Building a lasting legacy with effective succession planning
It is a tale of woe as old as business itself. A pioneering spirit builds a company from the ground up, guiding it through good times and bad, with love, sweat and tears. But when the time comes to hand over the reins to a new generation, how can anyone be sure their successors will share their passion?
Can anyone who takes over truly understand the business in the same way its founder did? Most importantly, will these successors apply the appropriate duty of care to the wealth they inherit?
When it comes to the rise and fall of family businesses, the generational curse is well-documented. Almost a third of family businesses erode with the second generation and half diminish completely after transitioning to the third.
So it comes as no surprise that a survey of wealthy individuals conducted last year revealed passing wealth to the next generation to be their major concern. Only 53% of global respondents had a succession plan in place. (*Source: Knight Frank’s “Wealth Report Attitudes Survey”)
“Transitioning from one generation to another is a significant step in the life cycle of a family business and starting that process early is crucial in preserving a family’s wealth and legacy,” said Alvin Lee, Head of Maybank Group Wealth Management and Community Financial Services, Singapore.
Case in point: Li Ka-shing, Hong Kong’s richest man and the patriarch of CK Hutchison Holdings and CK Asset Holdings. Li retired in May 2018, just shy of his 90th birthday, and named his eldest son Victor as successor to his telecoms-to-property empire. According to the South China Morning Post, the succession plan was detailed at a group annual general meeting in 2010.
Family businesses like CK Hutchison are a key feature of Asia’s developed and developing economies, with the majority of listed companies family run.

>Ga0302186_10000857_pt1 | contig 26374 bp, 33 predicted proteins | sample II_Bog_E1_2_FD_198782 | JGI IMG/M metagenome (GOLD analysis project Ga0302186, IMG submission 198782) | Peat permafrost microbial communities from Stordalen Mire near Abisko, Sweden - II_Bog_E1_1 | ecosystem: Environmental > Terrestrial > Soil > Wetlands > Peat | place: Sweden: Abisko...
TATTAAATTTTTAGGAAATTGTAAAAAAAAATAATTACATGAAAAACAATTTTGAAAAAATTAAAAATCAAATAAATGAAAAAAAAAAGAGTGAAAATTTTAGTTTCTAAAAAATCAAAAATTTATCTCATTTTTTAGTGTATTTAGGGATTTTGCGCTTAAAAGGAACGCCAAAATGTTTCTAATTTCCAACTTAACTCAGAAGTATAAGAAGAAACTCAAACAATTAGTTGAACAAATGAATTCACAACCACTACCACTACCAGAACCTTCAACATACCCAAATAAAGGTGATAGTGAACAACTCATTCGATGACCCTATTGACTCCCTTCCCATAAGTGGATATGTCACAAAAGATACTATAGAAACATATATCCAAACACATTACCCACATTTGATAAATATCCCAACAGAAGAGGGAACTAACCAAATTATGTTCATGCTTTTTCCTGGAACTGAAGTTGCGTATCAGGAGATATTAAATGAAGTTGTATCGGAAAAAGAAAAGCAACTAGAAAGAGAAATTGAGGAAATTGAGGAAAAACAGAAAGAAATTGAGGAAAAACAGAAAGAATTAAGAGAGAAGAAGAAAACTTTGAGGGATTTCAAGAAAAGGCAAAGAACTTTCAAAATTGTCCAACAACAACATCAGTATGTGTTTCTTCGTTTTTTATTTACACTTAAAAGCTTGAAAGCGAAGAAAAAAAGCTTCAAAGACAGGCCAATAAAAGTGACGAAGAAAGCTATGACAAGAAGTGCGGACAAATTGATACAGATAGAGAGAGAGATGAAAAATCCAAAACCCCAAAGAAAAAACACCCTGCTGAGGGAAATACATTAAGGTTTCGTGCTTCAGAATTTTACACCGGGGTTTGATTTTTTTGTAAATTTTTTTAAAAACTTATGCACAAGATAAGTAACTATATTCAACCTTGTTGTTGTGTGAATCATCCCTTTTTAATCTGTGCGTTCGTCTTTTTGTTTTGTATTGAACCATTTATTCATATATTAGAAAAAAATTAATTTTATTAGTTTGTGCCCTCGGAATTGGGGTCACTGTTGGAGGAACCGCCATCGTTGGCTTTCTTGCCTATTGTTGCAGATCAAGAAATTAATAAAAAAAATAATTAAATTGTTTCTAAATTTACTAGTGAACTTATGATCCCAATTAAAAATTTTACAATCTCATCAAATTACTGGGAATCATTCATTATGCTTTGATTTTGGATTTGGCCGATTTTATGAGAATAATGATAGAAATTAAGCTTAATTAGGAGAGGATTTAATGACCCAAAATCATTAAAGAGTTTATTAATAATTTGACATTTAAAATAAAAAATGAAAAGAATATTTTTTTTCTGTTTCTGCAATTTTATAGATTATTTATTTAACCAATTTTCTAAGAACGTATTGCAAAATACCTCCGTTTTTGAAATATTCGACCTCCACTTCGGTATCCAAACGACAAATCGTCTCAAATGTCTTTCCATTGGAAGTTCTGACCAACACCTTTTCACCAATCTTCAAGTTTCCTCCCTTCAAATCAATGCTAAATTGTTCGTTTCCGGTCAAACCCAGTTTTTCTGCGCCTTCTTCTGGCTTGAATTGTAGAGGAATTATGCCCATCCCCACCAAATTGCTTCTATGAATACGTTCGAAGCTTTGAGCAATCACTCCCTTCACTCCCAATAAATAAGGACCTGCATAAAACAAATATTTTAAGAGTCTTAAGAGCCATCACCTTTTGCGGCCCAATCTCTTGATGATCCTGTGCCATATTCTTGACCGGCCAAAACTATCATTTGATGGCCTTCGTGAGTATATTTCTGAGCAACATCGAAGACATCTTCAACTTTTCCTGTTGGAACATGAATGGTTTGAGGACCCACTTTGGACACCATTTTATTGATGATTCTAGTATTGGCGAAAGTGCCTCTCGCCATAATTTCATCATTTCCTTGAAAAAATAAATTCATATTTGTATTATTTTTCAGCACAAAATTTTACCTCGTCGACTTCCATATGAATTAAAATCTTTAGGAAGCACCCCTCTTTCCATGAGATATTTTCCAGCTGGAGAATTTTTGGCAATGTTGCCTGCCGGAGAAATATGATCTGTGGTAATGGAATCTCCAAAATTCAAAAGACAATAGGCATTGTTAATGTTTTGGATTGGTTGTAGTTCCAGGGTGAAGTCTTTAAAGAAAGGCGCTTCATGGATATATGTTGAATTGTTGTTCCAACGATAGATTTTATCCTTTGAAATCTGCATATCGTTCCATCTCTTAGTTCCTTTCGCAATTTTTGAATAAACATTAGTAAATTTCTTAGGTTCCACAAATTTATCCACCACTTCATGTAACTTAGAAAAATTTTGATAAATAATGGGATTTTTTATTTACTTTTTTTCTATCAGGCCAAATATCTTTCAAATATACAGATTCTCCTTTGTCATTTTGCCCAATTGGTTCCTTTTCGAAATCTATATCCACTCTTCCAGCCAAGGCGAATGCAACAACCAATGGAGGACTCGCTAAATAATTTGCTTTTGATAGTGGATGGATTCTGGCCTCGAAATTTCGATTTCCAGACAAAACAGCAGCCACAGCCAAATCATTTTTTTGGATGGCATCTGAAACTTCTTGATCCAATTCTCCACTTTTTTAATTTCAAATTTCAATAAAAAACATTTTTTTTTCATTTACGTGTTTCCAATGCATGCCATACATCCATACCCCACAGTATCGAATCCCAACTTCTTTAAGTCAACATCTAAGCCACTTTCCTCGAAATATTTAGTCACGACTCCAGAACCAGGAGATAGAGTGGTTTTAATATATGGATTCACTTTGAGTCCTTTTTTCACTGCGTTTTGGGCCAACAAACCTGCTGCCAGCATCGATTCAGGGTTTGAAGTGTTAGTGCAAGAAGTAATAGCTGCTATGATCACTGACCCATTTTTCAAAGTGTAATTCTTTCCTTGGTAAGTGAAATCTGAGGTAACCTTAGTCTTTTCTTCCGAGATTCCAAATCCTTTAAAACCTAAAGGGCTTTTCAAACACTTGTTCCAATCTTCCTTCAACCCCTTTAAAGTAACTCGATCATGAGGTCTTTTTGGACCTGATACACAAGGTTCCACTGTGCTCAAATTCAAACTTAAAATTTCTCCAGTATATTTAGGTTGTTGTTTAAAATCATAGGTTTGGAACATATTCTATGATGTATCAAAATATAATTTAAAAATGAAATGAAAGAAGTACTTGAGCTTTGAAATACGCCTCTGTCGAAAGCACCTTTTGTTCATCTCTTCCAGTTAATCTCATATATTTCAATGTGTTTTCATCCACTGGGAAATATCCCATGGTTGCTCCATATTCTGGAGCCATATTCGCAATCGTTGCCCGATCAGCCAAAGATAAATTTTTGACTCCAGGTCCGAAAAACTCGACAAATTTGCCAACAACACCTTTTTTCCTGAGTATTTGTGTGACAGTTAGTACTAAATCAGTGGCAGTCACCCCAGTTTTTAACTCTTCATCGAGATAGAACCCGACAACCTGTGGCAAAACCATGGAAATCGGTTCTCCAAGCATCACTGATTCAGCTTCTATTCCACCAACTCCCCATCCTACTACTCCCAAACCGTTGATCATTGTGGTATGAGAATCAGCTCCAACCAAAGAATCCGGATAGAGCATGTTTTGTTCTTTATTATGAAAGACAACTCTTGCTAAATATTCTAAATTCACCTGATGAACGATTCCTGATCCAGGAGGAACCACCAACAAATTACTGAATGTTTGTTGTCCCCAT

But not all families can live and work together in perfect harmony.
Whether it is a founder passing away without leaving a will, a dispute over the business model or sibling rivalry over inheritance, Maybank Private supports clients to navigate the challenges resulting from inter-generational wealth transitions.
As a leading financial institution in the region and an award-winning private bank, Maybank Private’s expertise spans decades of experience in global banking markets, particularly working with the region’s family businesses.
“Our network is well placed to support the succession planning process,” added Lee. “With a carefully-considered wealth structure and plan in place, family businesses can ensure their assets and legacy last beyond the third generation.”
Unfortunately for Asia’s family businesses, succession planning is often the “elephant in the room”: the critical discourse everyone finds hard to have. To ease this dialogue Maybank Private recommends structuring the family liaison around four decision making pillars.
The first is leadership – specifically whether a family member or a non-family insider will continue to steer the family legacy. Families must also discuss the roles and responsibilities that key family members will take on, along with any obligations that will come with these, including where active family participants will need to live.
The second consideration is ownership of the business: whether the family will maintain control or invite outside shareholders. In both cases a governance structure will be required.
The third pillar relates to the family’s legacy and values – agreeing the principles that will underscore and guide investment decision making.
Finally consideration must be given to wealth transfer and the many legal and tax implications which follow.
Once these important and often complex conversations have been had, the succession plan needs to be articulated and documented.
A succession plan is crucial when it comes to ensuring the continued success of a family business, not to mention the broader economy. Family-run firms are said to represent 90% of global economies, accounting for almost $7 trillion in annual sales and creating more than half of the jobs in the majority of countries.
For family businesses, finance, relationships and legacy are inseparable. This is why Maybank, with its regional expertise, long-term view and people-first philosophy, is ideally placed to support clients throughout the succession process.
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